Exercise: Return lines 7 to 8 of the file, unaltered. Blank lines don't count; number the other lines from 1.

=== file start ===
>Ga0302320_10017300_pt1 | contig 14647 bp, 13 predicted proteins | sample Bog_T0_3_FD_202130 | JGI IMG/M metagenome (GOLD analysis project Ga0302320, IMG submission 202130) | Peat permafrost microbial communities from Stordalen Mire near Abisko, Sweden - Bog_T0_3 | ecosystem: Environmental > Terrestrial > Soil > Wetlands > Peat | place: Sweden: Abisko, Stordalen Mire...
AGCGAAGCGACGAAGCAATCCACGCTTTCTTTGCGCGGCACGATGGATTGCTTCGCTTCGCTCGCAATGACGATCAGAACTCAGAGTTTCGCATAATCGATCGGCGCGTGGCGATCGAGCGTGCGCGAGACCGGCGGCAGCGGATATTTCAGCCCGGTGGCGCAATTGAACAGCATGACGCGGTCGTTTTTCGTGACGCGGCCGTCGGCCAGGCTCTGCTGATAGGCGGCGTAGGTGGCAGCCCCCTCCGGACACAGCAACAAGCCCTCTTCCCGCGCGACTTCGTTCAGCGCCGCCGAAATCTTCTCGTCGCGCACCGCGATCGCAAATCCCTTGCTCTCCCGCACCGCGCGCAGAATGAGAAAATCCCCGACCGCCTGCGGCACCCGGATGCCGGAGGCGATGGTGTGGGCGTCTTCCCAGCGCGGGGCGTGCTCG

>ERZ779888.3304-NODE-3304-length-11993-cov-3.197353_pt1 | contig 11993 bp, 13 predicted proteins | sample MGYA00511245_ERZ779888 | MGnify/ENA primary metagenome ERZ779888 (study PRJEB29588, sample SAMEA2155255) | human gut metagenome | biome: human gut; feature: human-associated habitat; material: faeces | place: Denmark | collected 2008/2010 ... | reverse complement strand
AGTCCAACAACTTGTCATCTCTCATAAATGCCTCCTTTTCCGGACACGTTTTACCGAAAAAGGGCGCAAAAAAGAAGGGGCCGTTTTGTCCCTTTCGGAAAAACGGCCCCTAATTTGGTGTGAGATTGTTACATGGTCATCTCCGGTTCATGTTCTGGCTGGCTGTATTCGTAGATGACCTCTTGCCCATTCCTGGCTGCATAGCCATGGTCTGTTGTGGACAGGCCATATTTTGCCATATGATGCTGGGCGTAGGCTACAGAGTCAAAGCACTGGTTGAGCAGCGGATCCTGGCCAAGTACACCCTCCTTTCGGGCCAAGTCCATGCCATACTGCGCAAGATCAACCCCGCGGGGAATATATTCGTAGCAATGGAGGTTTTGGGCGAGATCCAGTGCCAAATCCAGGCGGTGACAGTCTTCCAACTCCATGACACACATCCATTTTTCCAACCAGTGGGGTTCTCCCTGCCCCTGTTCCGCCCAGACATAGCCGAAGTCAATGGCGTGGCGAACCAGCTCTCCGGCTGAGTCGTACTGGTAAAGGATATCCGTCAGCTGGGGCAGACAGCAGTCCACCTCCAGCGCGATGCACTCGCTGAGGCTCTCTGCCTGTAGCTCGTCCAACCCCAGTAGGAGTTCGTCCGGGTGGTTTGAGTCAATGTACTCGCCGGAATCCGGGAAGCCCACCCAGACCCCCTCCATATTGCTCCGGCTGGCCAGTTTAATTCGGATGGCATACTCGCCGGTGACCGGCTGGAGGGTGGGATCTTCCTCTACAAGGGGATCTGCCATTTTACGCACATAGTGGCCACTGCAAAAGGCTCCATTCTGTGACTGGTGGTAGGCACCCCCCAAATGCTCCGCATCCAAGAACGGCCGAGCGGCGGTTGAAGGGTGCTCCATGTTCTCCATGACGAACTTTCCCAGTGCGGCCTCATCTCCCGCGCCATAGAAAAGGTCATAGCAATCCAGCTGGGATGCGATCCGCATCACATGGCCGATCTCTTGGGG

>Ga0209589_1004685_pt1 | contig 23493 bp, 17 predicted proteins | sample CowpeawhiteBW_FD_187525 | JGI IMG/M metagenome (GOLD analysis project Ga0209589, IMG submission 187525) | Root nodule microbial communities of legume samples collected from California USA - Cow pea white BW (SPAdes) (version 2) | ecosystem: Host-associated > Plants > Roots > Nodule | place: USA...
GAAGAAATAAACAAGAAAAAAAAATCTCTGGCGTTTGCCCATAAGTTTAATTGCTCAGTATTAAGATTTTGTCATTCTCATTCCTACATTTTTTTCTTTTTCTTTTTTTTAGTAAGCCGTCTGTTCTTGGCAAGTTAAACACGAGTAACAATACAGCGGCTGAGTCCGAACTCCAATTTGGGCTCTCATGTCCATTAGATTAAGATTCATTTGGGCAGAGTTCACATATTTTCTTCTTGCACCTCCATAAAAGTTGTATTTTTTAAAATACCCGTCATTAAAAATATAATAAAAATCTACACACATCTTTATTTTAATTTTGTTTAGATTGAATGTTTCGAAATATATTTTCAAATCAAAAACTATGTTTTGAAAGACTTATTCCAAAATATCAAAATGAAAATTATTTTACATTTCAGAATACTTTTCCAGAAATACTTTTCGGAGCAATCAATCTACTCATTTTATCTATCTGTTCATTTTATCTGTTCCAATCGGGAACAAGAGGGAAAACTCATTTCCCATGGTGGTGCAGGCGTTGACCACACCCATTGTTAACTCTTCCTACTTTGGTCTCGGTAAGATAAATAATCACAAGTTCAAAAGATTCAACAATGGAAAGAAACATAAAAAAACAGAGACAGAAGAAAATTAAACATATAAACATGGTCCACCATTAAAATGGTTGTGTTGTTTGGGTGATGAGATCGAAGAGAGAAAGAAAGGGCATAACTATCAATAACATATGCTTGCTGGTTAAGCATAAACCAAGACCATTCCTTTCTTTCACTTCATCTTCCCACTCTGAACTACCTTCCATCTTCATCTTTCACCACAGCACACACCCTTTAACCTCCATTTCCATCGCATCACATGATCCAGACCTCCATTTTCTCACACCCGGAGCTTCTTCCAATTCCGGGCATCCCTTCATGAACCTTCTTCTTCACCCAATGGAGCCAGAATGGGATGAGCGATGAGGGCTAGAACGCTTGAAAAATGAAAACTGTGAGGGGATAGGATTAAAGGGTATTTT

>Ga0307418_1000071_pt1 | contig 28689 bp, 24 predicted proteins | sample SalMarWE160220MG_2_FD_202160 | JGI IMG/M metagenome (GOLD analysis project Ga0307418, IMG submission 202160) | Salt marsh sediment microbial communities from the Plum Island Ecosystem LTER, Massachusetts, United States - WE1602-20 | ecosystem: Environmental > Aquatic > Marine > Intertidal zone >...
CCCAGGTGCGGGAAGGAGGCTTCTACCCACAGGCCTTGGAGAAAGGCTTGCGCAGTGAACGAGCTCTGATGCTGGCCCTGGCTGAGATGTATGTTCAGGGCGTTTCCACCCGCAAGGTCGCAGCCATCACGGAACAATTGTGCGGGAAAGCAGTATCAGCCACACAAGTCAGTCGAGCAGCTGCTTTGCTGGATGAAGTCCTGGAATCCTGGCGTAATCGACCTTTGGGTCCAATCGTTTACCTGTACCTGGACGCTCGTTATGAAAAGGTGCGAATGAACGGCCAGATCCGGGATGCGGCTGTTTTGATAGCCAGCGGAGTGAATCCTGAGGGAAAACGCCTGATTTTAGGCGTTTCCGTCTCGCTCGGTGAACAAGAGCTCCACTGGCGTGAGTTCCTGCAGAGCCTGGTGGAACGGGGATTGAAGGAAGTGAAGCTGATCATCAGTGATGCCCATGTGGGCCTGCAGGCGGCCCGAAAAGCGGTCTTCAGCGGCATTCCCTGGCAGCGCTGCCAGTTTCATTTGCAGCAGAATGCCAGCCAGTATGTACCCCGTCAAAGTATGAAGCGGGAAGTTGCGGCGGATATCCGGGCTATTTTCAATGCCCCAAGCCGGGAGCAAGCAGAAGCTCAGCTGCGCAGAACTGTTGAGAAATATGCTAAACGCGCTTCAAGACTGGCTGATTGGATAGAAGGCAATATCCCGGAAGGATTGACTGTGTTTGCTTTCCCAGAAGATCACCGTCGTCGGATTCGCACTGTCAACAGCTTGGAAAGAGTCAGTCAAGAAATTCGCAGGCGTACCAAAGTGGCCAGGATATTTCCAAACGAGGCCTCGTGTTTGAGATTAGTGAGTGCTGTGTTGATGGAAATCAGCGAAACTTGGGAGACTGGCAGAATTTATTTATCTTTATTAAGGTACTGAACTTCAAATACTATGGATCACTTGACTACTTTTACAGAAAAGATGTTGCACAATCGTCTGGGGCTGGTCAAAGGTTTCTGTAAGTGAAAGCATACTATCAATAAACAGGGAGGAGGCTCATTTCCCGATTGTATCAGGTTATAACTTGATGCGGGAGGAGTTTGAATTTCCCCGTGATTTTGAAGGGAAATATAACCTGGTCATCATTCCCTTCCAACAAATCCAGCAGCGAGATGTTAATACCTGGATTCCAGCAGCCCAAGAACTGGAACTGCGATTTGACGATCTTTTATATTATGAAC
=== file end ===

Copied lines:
>Ga0307418_1000071_pt1 | contig 28689 bp, 24 predicted proteins | sample SalMarWE160220MG_2_FD_202160 | JGI IMG/M metagenome (GOLD analysis project Ga0307418, IMG submission 202160) | Salt marsh sediment microbial communities from the Plum Island Ecosystem LTER, Massachusetts, United States - WE1602-20 | ecosystem: Environmental > Aquatic > Marine > Intertidal zone >...
CCCAGGTGCGGGAAGGAGGCTTCTACCCACAGGCCTTGGAGAAAGGCTTGCGCAGTGAACGAGCTCTGATGCTGGCCCTGGCTGAGATGTATGTTCAGGGCGTTTCCACCCGCAAGGTCGCAGCCATCACGGAACAATTGTGCGGGAAAGCAGTATCAGCCACACAAGTCAGTCGAGCAGCTGCTTTGCTGGATGAAGTCCTGGAATCCTGGCGTAATCGACCTTTGGGTCCAATCGTTTACCTGTACCTGGACGCTCGTTATGAAAAGGTGCGAATGAACGGCCAGATCCGGGATGCGGCTGTTTTGATAGCCAGCGGAGTGAATCCTGAGGGAAAACGCCTGATTTTAGGCGTTTCCGTCTCGCTCGGTGAACAAGAGCTCCACTGGCGTGAGTTCCTGCAGAGCCTGGTGGAACGGGGATTGAAGGAAGTGAAGCTGATCATCAGTGATGCCCATGTGGGCCTGCAGGCGGCCCGAAAAGCGGTCTTCAGCGGCATTCCCTGGCAGCGCTGCCAGTTTCATTTGCAGCAGAATGCCAGCCAGTATGTACCCCGTCAAAGTATGAAGCGGGAAGTTGCGGCGGATATCCGGGCTATTTTCAATGCCCCAAGCCGGGAGCAAGCAGAAGCTCAGCTGCGCAGAACTGTTGAGAAATATGCTAAACGCGCTTCAAGACTGGCTGATTGGATAGAAGGCAATATCCCGGAAGGATTGACTGTGTTTGCTTTCCCAGAAGATCACCGTCGTCGGATTCGCACTGTCAACAGCTTGGAAAGAGTCAGTCAAGAAATTCGCAGGCGTACCAAAGTGGCCAGGATATTTCCAAACGAGGCCTCGTGTTTGAGATTAGTGAGTGCTGTGTTGATGGAAATCAGCGAAACTTGGGAGACTGGCAGAATTTATTTATCTTTATTAAGGTACTGAACTTCAAATACTATGGATCACTTGACTACTTTTACAGAAAAGATGTTGCACAATCGTCTGGGGCTGGTCAAAGGTTTCTGTAAGTGAAAGCATACTATCAATAAACAGGGAGGAGGCTCATTTCCCGATTGTATCAGGTTATAACTTGATGCGGGAGGAGTTTGAATTTCCCCGTGATTTTGAAGGGAAATATAACCTGGTCATCATTCCCTTCCAACAAATCCAGCAGCGAGATGTTAATACCTGGATTCCAGCAGCCCAAGAACTGGAACTGCGATTTGACGATCTTTTATATTATGAAC